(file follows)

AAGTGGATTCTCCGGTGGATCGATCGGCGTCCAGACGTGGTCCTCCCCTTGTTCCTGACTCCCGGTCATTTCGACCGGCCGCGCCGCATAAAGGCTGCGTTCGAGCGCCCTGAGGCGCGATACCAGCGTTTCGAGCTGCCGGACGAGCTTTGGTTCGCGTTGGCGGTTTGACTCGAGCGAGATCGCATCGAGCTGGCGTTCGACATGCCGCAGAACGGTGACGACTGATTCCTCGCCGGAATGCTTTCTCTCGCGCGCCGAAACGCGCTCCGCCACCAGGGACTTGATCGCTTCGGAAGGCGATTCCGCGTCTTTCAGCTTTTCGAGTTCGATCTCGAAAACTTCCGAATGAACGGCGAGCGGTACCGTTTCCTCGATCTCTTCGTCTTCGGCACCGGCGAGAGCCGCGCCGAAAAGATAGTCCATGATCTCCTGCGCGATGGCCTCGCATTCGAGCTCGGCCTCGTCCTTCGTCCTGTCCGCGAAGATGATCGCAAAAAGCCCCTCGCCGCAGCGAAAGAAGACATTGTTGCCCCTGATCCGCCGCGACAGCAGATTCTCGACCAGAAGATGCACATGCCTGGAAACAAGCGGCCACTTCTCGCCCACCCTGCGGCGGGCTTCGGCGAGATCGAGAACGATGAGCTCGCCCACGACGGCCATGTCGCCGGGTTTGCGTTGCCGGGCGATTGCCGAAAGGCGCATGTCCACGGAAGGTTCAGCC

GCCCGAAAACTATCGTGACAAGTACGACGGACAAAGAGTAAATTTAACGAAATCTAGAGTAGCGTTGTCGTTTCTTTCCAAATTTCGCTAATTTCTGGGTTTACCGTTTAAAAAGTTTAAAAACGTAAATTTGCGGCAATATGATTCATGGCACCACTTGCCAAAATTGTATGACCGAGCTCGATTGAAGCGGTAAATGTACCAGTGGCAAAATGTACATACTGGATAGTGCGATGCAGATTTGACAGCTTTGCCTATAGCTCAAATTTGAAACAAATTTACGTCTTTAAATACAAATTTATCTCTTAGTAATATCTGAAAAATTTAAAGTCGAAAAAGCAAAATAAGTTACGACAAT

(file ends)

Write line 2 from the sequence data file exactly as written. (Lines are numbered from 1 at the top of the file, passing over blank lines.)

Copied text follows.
GCCCGAAAACTATCGTGACAAGTACGACGGACAAAGAGTAAATTTAACGAAATCTAGAGTAGCGTTGTCGTTTCTTTCCAAATTTCGCTAATTTCTGGGTTTACCGTTTAAAAAGTTTAAAAACGTAAATTTGCGGCAATATGATTCATGGCACCACTTGCCAAAATTGTATGACCGAGCTCGATTGAAGCGGTAAATGTACCAGTGGCAAAATGTACATACTGGATAGTGCGATGCAGATTTGACAGCTTTGCCTATAGCTCAAATTTGAAACAAATTTACGTCTTTAAATACAAATTTATCTCTTAGTAATATCTGAAAAATTTAAAGTCGAAAAAGCAAAATAAGTTACGACAAT